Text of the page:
Earth and Atmospheric Sciences, Department of


Date of this Version



Published in Quaternary Research 63:1 (January 2005), pp. 90-98; doi:10.1016/j.yqres.2004.09.008. Copyright © 2004 University of Washington; published by Elsevier Inc. Used by permission.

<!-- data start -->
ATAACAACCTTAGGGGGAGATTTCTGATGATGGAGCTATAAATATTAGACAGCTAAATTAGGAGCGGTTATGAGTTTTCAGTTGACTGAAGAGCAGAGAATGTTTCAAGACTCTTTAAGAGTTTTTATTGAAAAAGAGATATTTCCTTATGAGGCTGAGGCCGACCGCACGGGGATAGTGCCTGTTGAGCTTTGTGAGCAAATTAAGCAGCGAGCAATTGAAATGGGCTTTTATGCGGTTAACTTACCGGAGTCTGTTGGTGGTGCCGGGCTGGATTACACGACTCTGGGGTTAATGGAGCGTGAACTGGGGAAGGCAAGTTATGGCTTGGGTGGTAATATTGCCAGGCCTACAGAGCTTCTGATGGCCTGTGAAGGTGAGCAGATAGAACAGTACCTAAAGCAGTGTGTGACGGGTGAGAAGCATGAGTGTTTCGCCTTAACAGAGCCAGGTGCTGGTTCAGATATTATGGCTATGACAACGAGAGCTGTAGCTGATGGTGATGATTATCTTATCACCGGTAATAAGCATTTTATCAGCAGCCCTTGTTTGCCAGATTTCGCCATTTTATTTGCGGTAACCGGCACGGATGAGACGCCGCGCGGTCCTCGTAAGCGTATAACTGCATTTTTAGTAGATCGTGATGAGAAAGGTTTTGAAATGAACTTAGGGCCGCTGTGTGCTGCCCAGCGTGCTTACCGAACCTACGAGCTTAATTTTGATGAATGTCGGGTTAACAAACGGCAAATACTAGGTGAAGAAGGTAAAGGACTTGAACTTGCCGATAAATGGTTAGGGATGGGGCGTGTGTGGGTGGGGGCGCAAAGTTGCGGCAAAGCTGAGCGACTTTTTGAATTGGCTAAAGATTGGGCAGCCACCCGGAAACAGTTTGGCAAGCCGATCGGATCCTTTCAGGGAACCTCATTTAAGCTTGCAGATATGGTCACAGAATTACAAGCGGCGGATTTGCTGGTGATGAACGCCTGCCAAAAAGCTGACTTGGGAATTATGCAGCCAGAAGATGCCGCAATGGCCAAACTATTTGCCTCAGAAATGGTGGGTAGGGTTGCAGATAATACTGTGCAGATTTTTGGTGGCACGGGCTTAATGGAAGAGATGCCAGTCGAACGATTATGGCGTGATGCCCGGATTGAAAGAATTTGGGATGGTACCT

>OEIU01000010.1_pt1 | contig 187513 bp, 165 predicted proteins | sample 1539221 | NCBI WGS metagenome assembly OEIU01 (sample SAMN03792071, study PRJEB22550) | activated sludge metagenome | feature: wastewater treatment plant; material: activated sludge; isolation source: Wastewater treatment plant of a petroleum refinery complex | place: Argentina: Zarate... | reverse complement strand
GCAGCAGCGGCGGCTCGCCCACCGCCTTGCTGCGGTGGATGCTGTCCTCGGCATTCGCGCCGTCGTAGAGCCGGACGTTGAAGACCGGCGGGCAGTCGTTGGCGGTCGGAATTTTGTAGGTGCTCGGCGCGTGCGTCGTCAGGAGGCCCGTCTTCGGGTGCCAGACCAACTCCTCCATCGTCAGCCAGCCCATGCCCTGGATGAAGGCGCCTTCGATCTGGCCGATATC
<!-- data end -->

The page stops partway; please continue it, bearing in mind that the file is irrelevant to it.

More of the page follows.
A 90,000-yr record of environmental change before 18,000 cal yr B.P. has been constructed using pollen analyses from a sediment core obtained from Salar de Uyuni (3653 m above sea level) on the Bolivian Altiplano. The sequence consists of alternating mud and salt, which reflect shifts between wet and dry periods. Low abundances of aquatic species between 108,000 and 50,000 yr ago (such as Myriophyllum and Isoëtes) and marked fluctuations in Pediastrum suggest generally dry conditions dominated by saltpans. Between 50,000 yr ago and 36,000 cal yr B.P., lacustrine sediments become increasingly dominant. The transition to the formation of paleolake “Minchin” begins with marked rises in Isoëtes and Myriophyllum, suggesting a lake of moderate depth. Similarly, between 36,000 and 26,000 cal yr B.P., the transition to paleolake Tauca is also initiated by rises in Isoëtes and Myriophyllum; the sustained presence of Isoëtes indicates the development of flooded littoral communities associated with a lake maintained at a higher water level. Polylepis tarapacana-dominated communities were probably an important component of the Altiplano terrestrial vegetation during much of the Last Glacial Maximum (LGM) and previous wet phases.